When I joined SAP in 2009, my goal was to become deeply involved in innovative initiatives to positively impact SAP’s brand and help position the company for another 35+ years of enterprise software market leadership.
Over the past 6+ years, I have had the great fortune to achieve my goals by leading development and operations teams in the areas of cloud computing, business analytics, and consumer applications for different industries. That said, when I look back on my years at SAP, there is one experience that stands above all – my involvement with the Black Employee Network.
At the start of my career at SAP, my job involved working at many SAP sites in the US, Europe, Asia, and the Middle East. On these travels, I did not come across many people of African descent like me. This saddened me, as I knew SAP aspired to have an increasingly diverse workforce. I decided to support SAP in expanding its diversity initiatives for the untapped talent of the African Diaspora. In 2012, a team of five of us (Danny Allen, Dion Graham, Stephanie Braime-Williams, Cindy Dodd, and me) introduced the Black Employee Network.
The goal of the Black Employee Network and its over 140 members is to positively influence and impact the future of SAP by including employees of African descent in the process of recruiting, retention, mentorship, and upward mobility. Members in leadership positions also bring new talent into the business and support them as mentors as they navigate their careers. I strongly believe that SAP’s diversity strategy and execution is as important to its continued market leadership as it’s technology innovation. It has been proven that companies that embrace all aspects of diversity (such as race, gender, cultural, etc.) are significantly more likely to have new ideas implemented than companies that don’t. Not embracing diversity means ignoring a large section of the available talent pool.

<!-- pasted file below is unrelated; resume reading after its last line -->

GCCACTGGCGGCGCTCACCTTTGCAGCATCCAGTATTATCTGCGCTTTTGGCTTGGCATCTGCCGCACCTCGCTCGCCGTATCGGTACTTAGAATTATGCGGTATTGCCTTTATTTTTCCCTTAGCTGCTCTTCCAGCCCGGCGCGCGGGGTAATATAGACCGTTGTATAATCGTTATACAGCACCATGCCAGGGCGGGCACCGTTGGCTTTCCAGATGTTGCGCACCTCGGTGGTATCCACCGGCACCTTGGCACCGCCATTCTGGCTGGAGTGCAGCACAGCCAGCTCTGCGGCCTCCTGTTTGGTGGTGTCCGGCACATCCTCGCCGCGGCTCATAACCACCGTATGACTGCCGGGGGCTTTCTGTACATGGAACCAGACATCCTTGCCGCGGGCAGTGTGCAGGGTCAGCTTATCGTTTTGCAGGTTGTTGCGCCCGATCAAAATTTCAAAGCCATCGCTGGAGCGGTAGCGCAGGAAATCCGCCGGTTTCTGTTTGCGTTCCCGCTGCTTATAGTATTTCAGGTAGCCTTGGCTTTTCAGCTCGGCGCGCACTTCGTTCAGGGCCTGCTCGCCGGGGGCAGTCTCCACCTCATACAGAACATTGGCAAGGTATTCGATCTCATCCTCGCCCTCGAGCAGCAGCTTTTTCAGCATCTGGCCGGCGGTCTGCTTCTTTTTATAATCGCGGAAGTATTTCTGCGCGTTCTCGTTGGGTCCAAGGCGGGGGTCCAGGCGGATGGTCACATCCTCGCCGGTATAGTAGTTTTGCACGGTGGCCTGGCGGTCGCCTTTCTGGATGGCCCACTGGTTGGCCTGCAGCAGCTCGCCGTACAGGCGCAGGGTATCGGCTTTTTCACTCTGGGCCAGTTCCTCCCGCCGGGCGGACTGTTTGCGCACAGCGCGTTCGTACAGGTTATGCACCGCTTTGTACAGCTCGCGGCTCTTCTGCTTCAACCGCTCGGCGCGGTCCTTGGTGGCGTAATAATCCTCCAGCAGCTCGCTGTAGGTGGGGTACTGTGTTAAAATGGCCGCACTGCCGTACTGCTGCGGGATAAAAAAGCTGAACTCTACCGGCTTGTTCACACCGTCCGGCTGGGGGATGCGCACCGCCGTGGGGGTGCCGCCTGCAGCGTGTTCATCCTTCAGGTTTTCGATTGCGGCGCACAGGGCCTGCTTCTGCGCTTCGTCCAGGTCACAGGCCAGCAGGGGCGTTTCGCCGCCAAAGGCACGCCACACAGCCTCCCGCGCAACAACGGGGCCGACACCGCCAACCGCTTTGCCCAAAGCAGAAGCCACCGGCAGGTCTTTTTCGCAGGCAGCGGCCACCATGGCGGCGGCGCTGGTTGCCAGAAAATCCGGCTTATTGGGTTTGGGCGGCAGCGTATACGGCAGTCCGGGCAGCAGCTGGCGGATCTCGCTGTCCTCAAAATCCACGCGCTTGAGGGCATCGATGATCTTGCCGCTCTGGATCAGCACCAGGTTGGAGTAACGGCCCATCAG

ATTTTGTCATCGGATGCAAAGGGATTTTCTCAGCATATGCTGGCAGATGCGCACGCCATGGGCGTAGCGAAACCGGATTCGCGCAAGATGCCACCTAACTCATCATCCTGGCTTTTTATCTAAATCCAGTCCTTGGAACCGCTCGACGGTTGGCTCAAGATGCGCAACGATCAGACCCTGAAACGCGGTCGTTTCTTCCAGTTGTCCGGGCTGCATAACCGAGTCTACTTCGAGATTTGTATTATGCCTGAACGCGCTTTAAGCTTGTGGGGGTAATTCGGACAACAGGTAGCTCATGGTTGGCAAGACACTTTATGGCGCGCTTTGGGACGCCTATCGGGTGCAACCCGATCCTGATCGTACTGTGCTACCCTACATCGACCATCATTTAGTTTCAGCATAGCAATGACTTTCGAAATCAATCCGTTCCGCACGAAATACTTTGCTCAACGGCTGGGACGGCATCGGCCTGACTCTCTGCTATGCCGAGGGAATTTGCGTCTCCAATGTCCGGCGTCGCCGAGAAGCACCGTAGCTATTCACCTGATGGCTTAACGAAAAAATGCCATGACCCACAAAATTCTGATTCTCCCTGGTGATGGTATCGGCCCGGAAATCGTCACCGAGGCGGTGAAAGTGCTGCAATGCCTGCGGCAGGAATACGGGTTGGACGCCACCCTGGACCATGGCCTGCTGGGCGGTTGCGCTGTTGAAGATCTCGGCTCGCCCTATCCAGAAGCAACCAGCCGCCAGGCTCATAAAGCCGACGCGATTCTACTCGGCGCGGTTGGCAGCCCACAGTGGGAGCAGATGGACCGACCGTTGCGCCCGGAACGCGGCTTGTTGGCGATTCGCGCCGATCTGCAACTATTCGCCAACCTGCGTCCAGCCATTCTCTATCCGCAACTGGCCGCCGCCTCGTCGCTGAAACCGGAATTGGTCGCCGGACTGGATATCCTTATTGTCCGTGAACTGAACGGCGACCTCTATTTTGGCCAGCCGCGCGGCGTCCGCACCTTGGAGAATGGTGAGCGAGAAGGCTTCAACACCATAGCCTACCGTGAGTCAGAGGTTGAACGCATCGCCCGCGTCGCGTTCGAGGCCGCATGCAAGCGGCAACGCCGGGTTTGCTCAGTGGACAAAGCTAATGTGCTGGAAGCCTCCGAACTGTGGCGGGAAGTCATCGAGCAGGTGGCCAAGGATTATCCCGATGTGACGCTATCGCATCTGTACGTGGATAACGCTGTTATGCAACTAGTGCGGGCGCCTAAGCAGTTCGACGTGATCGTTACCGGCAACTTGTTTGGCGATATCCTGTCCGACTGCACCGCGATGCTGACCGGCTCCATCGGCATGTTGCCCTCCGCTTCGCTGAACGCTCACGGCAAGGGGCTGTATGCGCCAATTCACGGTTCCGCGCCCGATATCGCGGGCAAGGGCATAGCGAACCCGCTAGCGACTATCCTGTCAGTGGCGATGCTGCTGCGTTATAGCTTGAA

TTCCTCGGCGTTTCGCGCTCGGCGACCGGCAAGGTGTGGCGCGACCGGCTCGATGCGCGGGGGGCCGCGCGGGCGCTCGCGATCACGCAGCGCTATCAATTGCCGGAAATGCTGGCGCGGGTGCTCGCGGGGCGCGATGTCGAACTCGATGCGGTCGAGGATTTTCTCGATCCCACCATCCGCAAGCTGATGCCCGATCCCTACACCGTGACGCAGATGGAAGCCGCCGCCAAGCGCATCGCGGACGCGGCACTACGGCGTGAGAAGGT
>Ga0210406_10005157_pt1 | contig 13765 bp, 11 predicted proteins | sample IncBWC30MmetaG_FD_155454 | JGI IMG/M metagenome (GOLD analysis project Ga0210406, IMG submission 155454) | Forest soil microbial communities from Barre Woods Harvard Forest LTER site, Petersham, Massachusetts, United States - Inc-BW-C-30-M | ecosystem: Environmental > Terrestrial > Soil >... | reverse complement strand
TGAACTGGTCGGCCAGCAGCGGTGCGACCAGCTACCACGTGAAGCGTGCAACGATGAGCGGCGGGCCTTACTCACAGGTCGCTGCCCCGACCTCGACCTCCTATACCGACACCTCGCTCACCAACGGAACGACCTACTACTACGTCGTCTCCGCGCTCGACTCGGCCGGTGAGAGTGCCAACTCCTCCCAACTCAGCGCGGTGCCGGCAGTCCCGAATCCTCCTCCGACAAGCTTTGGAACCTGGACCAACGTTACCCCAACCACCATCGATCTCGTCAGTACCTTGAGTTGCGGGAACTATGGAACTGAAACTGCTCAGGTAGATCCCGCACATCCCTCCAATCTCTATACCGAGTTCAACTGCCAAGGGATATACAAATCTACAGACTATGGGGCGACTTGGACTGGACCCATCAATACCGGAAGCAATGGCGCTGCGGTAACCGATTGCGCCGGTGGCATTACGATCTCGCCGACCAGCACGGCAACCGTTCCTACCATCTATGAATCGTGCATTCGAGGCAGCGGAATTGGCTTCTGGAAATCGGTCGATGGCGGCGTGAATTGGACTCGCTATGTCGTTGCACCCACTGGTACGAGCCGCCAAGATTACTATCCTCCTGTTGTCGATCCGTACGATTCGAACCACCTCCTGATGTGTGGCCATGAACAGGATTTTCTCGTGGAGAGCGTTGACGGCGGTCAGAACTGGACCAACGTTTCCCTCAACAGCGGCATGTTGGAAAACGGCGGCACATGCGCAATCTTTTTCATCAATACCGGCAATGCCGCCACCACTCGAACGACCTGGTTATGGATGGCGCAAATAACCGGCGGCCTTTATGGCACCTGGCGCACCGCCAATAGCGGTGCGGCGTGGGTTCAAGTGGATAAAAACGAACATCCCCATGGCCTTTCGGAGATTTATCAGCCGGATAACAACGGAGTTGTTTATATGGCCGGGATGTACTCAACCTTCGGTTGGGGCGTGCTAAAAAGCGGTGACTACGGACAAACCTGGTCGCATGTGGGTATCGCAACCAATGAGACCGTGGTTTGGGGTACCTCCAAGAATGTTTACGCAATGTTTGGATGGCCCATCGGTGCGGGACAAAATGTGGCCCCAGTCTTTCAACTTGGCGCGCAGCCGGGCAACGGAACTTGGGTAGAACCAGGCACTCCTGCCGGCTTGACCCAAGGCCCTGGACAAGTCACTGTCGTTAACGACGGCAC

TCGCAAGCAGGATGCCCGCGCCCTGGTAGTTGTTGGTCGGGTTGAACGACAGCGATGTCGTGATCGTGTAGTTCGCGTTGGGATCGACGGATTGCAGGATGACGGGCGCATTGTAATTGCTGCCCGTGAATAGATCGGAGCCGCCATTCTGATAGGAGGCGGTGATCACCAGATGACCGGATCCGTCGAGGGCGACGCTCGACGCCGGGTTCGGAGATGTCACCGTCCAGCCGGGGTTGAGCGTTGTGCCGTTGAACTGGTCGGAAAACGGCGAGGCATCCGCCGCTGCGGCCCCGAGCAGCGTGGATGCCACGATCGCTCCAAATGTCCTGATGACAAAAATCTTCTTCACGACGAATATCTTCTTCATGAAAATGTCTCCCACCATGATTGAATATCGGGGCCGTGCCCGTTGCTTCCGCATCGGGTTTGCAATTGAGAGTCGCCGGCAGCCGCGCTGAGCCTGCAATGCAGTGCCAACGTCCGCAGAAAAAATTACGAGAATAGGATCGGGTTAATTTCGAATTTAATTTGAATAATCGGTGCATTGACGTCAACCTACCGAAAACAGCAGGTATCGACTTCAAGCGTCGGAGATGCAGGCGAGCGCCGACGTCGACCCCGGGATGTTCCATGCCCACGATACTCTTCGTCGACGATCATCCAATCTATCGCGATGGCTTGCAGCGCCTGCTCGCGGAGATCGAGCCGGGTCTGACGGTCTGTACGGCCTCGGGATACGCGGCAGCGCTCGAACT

In 2015, the Black Employee Network launched an initiative with Historically Black Colleges and Universities to offer educational programs in the latest SAP technologies. This initiative, called Project Propel, will prepare students with skills that are in demand by SAP and its large ecosystem of customers and partners. The project was launched in partnership with SAP University Alliances, America’s SAP Users’ Group (ASUG), and Delaware State University.
There have already been new hires tied to Project Propel from Delaware State University, and we expect many more hires into SAP and its ecosystem through Project Propel over the coming months and years. The initiative has gained positive feedback and even caught the attention of the Congressional Black Caucus.
As an African American who grew up in an impoverished and gang-dominated South Central Los Angeles environment, I realize the importance of education and career opportunities. Both have positively impacted my career and life outcomes. I want to ensure that a large population of people, coming from circumstances similar to mine, is afforded opportunities in the digital economy. The Black Employee Network is enabling SAP to make that impact.